Well, all the chords except F that I mentioned are played on 2 strings. They're two finger chords, and are enough to mess around on and have fun with. Its also different with the "next string up" thing. The next open string on guitar is equal to fretting the fifth fret. On mando, its the seventh fret. So I guess its tuned in 4ths instead of 3rds, like on a guitar.


No. The Guitar is tuned in fourths (except between the G and B), whereas the mandolin is tuned the same way a violin is; in fifths. It's the first four strings of your guitar turned upside-down. GDAE.

And I will say this, mandolin is a lot tougher on your fingers than acoustic guitar. It's even tougher on your fingers than a 12-string guitar. But since you've been playing for 5 years, it should just take a couple days to get used to it.

Really though, if you're just getting a mandolin to mess around on, You should be good with a solid top. If you can, go to your local guitar/music store and pick up one and try it out. Choose whichever one you think has the best sound and playability....Also for mandolin....Playability is a much bigger factor than on guitar, mainly because the strings are higher tension, the neck is MUCH smaller, and they're double strings. But yeah. It's a fun little instrument, if you want one, get one.
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#9
Thanks for all the great feedback!

I think a place local to me might be stocking one or two, so I'll try to head down during the week to give it a whirl. In the mean-time, I think I'll put down an order for the Fender in my original post. =]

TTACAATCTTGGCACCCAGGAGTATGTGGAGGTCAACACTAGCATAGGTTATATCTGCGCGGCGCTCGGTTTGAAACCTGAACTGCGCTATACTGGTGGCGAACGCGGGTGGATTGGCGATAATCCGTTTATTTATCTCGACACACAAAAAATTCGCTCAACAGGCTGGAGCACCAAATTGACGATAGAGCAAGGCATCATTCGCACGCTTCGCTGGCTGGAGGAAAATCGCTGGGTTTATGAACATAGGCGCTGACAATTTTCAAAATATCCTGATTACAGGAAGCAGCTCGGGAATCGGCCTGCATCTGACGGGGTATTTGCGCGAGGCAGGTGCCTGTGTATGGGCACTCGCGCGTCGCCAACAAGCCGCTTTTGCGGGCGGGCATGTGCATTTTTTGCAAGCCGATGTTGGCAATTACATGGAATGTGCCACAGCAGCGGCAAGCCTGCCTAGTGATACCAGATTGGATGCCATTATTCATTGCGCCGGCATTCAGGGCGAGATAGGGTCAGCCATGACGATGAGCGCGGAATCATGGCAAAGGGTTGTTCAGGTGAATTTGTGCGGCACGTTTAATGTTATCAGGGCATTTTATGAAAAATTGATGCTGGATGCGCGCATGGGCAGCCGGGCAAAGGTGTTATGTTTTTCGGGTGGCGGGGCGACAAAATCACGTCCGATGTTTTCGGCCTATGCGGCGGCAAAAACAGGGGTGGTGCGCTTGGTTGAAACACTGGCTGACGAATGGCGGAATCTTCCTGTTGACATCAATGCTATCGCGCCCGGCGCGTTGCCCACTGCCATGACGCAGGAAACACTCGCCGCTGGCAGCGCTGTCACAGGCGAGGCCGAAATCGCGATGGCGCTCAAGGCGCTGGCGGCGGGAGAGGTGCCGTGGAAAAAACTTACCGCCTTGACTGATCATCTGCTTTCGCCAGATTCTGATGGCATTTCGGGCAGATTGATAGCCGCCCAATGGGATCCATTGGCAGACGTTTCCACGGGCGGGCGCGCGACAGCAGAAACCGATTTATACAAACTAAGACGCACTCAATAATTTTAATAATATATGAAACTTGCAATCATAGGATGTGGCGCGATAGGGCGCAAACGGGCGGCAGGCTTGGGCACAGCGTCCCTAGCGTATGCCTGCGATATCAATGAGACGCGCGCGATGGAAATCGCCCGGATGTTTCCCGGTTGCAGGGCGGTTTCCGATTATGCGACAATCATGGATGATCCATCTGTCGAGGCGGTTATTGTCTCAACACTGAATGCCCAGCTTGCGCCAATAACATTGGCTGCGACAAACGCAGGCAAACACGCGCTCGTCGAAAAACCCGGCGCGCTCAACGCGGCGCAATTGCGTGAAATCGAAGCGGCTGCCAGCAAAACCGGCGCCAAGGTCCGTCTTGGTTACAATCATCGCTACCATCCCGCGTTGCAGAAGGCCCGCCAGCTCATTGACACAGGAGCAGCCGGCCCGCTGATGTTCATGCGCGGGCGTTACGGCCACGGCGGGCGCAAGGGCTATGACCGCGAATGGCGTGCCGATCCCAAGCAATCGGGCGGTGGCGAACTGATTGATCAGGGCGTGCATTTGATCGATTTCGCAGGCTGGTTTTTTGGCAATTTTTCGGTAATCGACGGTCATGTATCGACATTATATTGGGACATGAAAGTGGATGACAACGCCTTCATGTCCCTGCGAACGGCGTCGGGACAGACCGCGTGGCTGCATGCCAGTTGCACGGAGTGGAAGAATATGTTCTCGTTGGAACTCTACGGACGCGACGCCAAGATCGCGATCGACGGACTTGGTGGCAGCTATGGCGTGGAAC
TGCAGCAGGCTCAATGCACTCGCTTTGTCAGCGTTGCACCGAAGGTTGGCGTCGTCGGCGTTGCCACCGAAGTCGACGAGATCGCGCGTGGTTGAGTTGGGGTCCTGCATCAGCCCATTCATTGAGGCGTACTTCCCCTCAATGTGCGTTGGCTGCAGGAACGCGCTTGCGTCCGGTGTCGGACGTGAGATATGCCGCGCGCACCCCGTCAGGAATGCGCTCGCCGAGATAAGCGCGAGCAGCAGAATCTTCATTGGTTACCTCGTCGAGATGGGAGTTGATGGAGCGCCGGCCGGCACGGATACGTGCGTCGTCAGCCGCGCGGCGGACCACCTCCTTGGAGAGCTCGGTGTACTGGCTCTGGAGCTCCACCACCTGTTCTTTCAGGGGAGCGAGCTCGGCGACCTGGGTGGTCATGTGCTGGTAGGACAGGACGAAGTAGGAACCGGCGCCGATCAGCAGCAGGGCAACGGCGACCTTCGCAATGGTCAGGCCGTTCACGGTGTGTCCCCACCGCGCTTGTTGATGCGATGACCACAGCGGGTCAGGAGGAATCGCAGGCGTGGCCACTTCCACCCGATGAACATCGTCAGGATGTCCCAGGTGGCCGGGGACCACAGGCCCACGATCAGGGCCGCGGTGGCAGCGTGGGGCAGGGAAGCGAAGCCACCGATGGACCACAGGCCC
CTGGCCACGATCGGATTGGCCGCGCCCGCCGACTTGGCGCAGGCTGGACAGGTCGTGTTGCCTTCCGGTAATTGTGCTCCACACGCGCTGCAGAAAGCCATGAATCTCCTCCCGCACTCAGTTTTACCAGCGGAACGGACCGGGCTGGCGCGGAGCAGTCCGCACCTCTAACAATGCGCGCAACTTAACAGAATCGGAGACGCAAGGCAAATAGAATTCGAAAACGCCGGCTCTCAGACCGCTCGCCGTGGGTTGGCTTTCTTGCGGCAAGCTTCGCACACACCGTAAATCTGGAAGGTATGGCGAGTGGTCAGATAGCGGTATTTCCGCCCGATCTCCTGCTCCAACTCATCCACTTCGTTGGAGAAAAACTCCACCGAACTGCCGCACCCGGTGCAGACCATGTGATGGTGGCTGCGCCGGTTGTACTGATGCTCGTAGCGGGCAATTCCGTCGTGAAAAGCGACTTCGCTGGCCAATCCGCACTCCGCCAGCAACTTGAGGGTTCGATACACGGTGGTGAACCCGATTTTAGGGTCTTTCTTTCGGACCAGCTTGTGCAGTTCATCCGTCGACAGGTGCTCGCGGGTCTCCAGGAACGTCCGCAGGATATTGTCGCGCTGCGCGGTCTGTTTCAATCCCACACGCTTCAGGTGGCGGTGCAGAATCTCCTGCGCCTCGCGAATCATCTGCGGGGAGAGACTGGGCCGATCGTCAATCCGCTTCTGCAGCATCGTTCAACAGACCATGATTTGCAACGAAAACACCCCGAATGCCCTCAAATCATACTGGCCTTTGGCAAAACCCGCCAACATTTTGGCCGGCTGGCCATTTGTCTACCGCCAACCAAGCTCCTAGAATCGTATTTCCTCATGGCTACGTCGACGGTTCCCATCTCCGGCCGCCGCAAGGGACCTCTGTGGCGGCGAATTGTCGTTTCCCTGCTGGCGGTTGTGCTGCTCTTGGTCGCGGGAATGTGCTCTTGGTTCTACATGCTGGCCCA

Thanks again to everybody who's posted - it's really assured me that I'm not doing something silly



EDIT: To the post below, thanks for the heads up! I wouldn't want to bump my own thread again, so thank you. =]
Last edited by juckfush at Sep 20, 2010,
#10
Whatever you do decide to get, make sure it's action is as low as it can possibly be and still sound good. I say this from experience. I've recently reconfigured a Kentucky mando from righty to lefty for me to play and let me tell you, if that action isn't low, it's going to be a bitch to play, period. It's the thin width of the neck coupled with the doubled up courses of strings that make perfect action so important. You don't have a lot of room for your fingers on the neck as it is, so imagine having to fight high action, pressing down the strings harder than you need to if it were set up right.
As for chords, there's a few that are only 2 finger ones and you can jam with just those to a lot of different music. Then there's chop chords, triplets and so on that are more advanced. Work on your fast strumming too, it'll help.